Extract from my real-time review HERE.
Ships – Michael Swanwick and Jack Dann
"Some things are too vile to describe."
I'd say that only two male writers sparking off each other - with some concomitant, contaminant synergy of the dual male characters respectively in 'A Punch in the Doughnut' and, less vilely, 'Martyr and Pesty' [or female writers, too, in Morlan-Kiernan (even if that unofficial collaboration was more by magic serendipity than by consciously deliberate creative connection)] – can even hope to reach such heights or depths of vileness through fictioneering. This particular cosmically punch-drunk fable starts with the protagonist's own burial-as-dead in tune with this book's own burial thematics, semi-premature as his burial turns out to be, and travels through the demon/angel-smacking Bible Belt of space along with a sort of collaborative 'William Blake : Norman Spinrad' ring-doughnut-markings (the Marriage – or here the 'lethal kiss' - of Heaven and Hell as filtered through that earlier Marriage in the Cadiganate aphasic, but, here, amnesic Eye of a Seraph) … and the defilement of the treasure-sown "goldens sands" of the reader's complacency into what this sex-twisting-into-new-shapes merely by dint of sexual needs has itself twisted into molten shapes of cruelty and possibly under-age sodomy before the reader's own iris-spinning eyes. Star Trek pirate ships as a way to cannibalise mutineers and further mingle Heaven with Hell or vice versa: as a John Martin battle of apocryphal apocalypses. All ends and begins with a burial but of whom by whom? David (Marshall Smith) or (David (Schow)) Goliath? Split his mainbrace with your boner for his sling-nuts! We all hopefully have our own meat safe. Otherwise, do not risk submitting yourself to this fable's still-accreting vileness even after you close the covers of the book (if that were still possible!) – Bosch eat your heart out. Oh, yes, the revenge theme here is what can honestly be said to be true WILD Justice. (14 Mar 12 – another 3 hours later)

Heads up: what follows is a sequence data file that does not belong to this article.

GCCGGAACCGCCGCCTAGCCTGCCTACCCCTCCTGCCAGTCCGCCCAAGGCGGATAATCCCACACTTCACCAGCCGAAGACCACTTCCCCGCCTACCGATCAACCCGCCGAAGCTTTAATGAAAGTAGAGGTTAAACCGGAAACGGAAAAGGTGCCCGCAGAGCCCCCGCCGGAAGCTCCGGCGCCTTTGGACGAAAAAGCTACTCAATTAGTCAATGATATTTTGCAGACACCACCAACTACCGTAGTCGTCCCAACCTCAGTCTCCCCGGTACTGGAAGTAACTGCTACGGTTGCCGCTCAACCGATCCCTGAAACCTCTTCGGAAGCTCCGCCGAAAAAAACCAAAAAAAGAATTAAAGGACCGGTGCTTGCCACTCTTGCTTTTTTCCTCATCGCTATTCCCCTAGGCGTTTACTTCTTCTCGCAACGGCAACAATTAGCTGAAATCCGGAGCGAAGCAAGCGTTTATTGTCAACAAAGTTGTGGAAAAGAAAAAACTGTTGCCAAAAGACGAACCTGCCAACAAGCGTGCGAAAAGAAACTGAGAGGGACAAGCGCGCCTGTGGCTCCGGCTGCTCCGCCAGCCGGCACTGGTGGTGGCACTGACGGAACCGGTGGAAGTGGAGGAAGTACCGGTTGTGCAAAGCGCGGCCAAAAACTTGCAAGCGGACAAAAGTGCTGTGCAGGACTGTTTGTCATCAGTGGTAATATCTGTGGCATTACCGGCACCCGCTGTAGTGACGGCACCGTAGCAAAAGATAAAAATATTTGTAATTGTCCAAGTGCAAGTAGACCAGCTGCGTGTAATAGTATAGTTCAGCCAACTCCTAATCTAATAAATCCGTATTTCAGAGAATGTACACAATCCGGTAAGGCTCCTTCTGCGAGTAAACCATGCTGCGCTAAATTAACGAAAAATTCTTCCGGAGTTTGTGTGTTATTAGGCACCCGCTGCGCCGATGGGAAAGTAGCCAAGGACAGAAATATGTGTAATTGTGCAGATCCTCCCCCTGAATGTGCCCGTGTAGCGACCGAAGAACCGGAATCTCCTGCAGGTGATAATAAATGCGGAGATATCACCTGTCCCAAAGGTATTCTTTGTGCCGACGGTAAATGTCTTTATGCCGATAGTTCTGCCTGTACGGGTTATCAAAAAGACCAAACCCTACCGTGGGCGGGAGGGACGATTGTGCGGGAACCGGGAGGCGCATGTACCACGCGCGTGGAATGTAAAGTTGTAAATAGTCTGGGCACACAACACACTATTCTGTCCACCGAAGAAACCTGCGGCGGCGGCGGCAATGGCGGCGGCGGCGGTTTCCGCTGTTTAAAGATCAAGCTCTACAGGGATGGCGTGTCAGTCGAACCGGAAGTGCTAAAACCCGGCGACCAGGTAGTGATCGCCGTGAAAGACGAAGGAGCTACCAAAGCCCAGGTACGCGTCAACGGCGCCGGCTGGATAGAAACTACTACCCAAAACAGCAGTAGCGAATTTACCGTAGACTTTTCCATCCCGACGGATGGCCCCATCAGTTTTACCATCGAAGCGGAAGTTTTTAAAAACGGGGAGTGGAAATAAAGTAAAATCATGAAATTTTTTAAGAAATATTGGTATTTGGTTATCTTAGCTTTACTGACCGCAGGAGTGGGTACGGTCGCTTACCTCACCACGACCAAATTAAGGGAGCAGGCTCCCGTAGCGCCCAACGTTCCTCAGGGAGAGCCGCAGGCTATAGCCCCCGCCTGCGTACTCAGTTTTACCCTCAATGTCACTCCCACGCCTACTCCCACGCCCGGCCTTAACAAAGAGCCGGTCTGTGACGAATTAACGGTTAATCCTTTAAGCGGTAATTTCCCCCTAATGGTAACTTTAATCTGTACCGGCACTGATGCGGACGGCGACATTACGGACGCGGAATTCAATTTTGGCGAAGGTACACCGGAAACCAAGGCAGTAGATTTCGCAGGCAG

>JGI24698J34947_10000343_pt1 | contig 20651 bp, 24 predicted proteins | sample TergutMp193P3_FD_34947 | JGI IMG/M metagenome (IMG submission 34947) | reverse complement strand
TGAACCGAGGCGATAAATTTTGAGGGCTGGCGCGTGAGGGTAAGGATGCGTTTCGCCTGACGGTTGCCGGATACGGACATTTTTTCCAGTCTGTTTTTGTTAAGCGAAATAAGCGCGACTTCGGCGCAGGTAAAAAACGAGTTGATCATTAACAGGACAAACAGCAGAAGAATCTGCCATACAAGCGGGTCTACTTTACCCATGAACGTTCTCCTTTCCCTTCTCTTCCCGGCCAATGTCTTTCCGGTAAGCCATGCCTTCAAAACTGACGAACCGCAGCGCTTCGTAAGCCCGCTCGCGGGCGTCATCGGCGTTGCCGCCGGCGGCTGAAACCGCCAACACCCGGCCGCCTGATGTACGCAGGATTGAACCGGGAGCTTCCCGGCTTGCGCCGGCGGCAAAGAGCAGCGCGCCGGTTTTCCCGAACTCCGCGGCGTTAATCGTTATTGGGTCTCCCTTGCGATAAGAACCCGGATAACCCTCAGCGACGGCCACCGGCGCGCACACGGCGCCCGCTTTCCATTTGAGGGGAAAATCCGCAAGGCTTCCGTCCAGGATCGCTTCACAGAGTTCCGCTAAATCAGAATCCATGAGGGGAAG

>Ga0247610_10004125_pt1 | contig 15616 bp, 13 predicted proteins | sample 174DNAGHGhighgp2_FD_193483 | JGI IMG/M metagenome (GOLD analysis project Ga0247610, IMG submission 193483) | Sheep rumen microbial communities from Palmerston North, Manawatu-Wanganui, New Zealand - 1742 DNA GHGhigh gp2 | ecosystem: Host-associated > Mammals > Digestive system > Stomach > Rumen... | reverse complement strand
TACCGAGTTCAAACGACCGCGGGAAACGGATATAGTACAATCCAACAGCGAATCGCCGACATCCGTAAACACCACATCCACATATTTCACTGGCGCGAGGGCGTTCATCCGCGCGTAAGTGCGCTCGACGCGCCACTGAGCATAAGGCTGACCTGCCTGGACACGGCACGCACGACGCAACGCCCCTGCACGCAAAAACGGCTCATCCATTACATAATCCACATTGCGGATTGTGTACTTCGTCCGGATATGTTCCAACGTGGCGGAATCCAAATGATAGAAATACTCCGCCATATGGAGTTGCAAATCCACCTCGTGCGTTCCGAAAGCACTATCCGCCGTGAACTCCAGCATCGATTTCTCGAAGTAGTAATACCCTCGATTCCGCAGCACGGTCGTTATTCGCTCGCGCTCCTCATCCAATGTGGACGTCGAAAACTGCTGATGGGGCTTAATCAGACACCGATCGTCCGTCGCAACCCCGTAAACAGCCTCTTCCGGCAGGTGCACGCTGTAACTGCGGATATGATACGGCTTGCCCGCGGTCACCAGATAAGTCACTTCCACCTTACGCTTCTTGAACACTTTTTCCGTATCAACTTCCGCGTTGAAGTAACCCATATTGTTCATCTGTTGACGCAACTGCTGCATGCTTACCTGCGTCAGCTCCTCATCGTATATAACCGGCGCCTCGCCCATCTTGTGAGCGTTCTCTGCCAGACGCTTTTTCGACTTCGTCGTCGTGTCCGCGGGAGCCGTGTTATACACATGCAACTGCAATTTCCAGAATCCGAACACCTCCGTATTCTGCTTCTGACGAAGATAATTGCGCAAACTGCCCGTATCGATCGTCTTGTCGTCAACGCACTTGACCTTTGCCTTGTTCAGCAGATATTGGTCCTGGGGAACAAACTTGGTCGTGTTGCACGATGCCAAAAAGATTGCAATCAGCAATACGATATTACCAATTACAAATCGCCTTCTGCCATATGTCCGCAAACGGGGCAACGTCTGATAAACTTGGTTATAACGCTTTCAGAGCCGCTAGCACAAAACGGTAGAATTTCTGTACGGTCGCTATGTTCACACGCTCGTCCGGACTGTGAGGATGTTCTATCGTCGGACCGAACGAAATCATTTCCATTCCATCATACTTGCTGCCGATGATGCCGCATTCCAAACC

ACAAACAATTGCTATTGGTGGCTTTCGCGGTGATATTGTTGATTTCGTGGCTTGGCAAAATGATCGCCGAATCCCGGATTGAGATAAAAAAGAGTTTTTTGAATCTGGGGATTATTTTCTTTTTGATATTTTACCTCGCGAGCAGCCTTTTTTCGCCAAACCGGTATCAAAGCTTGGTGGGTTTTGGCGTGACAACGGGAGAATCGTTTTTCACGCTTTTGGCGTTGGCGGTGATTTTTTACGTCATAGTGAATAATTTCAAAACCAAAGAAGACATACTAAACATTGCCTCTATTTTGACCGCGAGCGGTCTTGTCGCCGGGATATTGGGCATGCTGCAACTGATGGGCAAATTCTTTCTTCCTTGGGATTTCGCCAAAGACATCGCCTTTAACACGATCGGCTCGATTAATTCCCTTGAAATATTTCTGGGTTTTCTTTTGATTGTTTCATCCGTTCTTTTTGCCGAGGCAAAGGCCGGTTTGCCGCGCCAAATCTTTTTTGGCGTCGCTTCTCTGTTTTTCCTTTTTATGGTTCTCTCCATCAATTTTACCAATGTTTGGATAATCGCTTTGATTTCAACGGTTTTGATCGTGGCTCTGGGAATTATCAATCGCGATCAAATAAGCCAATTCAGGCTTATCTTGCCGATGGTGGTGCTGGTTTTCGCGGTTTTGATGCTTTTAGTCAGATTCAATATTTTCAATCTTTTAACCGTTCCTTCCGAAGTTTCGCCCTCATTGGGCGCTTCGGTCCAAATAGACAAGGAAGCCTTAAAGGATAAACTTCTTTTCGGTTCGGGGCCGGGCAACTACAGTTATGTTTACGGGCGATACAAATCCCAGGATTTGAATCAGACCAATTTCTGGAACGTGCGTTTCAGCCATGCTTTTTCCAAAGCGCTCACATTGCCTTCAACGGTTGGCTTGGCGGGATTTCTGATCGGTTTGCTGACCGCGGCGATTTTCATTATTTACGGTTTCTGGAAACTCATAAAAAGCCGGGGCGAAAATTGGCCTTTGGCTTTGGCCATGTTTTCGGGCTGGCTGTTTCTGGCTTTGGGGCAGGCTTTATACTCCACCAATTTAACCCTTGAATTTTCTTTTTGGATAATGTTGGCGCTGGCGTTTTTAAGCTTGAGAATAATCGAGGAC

wild justice - ellen datlow - ash tree press
Posted at 04:09 pm by Weirdmonger